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I'm implementing vehicle movement in a 2D environment, where a vehicle consists of a front and a back "axle", both represented as 2D points. When the front axle moves, the back axle should follow in that direction, mimicking the way vehicles move. The way I have it right now looks like this:

Sharp right

After moving the front point A (white), I place B on the line between A and B such that a constant distance (the vehicle length) is kept. More accurately, I use the vector from A to B, normalize it, multiply it with the vehicle length, and add it to A, to get the new B. When searching for similar issues, I found this question's answer to come to the same technique.

As you can see, the resulting movement is quite recognizable as vehicle movement. The front also does not need to move as smoothly. Below I moved the front manually by dragging it around. As you can see, backwards movement also works perfectly:

Free movement

I want to use this movement system as the back bone of a puzzle game, so its stiffness is actually an asset, since it is also quite predictable.

The only issue that I have is that it takes a good while for the vehicle to straighten out, by which I mean have the back come in line with the travel direction of the front. I'm looking for a way to control how quick this happens.

I have already played around with biasing/weighing the back point onto the line on which the front appears to be traveling, but that resulted in weird moving behavior for any other scenario than moving in a perfectly straight line. I also haven't been able to think of a different system that would inherently straighten out quicker.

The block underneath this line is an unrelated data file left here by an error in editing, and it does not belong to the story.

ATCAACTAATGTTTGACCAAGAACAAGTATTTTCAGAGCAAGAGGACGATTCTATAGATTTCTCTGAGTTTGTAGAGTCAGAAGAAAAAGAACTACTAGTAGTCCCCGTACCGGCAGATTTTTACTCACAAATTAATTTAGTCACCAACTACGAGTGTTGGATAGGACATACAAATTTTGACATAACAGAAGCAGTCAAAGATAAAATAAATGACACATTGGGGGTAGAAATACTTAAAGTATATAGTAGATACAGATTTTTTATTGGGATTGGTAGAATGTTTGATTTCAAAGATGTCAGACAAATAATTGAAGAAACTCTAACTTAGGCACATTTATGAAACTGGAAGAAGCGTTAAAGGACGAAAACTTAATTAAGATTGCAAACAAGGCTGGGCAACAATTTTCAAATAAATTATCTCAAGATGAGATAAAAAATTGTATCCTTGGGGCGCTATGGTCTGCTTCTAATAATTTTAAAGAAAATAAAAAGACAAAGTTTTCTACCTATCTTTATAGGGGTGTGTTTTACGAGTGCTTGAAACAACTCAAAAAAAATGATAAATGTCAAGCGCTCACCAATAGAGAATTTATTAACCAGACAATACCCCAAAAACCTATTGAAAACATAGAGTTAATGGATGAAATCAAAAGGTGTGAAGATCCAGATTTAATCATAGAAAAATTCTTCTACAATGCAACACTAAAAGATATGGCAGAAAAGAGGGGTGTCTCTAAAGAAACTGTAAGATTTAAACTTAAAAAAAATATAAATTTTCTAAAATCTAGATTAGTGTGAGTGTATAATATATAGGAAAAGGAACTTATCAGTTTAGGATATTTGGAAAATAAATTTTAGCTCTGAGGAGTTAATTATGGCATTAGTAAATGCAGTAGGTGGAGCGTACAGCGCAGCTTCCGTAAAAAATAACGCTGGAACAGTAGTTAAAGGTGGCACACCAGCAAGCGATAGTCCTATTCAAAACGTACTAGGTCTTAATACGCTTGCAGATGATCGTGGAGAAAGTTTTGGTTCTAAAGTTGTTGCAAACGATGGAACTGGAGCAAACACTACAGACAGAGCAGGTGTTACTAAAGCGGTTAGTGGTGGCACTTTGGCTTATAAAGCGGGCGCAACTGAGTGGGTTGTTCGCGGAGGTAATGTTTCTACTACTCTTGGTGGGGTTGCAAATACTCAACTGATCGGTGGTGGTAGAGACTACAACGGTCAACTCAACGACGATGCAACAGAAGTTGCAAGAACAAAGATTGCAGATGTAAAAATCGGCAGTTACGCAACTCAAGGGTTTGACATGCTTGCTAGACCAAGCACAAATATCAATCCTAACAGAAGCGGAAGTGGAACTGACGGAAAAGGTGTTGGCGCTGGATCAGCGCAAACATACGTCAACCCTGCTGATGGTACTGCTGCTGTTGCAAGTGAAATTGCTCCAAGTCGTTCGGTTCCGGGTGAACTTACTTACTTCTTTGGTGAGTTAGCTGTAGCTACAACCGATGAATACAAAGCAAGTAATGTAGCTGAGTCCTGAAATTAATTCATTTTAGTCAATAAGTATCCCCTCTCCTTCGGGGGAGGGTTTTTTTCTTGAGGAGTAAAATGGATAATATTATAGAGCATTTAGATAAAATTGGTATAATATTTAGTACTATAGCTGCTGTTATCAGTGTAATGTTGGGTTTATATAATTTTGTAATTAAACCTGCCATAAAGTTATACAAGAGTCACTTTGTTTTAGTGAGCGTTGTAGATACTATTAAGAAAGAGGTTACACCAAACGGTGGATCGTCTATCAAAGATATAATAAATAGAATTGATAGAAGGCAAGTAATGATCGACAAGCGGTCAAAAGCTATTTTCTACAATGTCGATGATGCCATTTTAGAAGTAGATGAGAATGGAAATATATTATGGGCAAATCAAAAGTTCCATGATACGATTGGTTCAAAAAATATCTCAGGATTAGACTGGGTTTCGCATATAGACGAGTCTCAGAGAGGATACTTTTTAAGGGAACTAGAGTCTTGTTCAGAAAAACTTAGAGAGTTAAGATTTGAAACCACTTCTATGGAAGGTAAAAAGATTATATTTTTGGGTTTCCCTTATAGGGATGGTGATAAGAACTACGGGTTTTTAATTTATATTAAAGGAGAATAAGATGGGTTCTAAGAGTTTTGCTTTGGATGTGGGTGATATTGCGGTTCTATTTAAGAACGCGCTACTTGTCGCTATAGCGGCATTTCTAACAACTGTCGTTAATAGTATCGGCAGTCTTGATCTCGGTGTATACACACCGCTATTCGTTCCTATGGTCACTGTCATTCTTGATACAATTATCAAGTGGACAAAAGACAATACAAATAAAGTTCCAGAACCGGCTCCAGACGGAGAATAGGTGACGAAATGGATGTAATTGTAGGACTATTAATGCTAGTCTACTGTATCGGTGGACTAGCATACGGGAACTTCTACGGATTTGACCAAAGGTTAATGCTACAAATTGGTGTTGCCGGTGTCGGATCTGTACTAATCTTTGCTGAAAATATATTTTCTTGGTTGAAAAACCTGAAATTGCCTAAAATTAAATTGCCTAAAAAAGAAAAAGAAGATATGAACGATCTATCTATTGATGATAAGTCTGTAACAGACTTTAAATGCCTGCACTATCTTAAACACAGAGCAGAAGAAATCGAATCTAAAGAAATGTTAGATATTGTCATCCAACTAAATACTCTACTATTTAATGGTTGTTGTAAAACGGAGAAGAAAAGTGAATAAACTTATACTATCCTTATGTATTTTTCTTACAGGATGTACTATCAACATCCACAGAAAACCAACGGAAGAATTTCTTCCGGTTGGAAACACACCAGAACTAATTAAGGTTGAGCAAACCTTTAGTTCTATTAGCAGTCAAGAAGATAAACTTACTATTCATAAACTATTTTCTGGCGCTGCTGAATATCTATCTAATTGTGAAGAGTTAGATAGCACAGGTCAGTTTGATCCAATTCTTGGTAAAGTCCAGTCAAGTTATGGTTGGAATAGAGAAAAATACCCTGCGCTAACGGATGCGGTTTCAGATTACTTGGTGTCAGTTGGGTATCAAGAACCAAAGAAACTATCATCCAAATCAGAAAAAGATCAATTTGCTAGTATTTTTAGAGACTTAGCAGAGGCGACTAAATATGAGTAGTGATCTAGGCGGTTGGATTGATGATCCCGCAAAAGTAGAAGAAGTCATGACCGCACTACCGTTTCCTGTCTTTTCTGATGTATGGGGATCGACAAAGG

So... I'm happy to try out any ideas that you might have!

Thanks!

Update 1: I've implemented the idea from @GaleRazorwind. This results in the back point moving away from the front point: Biasing point towards A1

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  • \$\begingroup\$ In the initial image, you have the front wheels effectively rotated 90 degrees from the center, which is a very unnatural movement for a car. I think this is causing the vehicle to not straighten out as fast. \$\endgroup\$ Jan 12 at 23:48
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    \$\begingroup\$ A trick I've used for this for camera control hinges (pun intended) on the observation that the shorter the wheelbase between the two axles, the more quickly the trailing axle swings behind the leader. So what I've done is to decouple the length of the wheelbase used to control the swinging from the actual distance between the axles. I effectively track a virtual rear axle, closer to the lead. I update this virtual axle's position as you describe. Then I extend the line from the lead axle through this virtual real axle, to the length of the desired wheelbase, and place the real rear axle there \$\endgroup\$
    – DMGregory
    Jan 13 at 0:57
  • \$\begingroup\$ @DMGregory Simple but effective idea, thanks! \$\endgroup\$
    – Rutger
    Jan 13 at 8:08
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Ok, I put in a bit of thought on how to increase the speed of straightening out. Let's start with a basic image showing what you have right now:

ProblemImage

The car starts with its front at A1 and its rear at B1. During the update, the front moves to A2, so you calculate the normal from A2 to B1 and use that to find B2.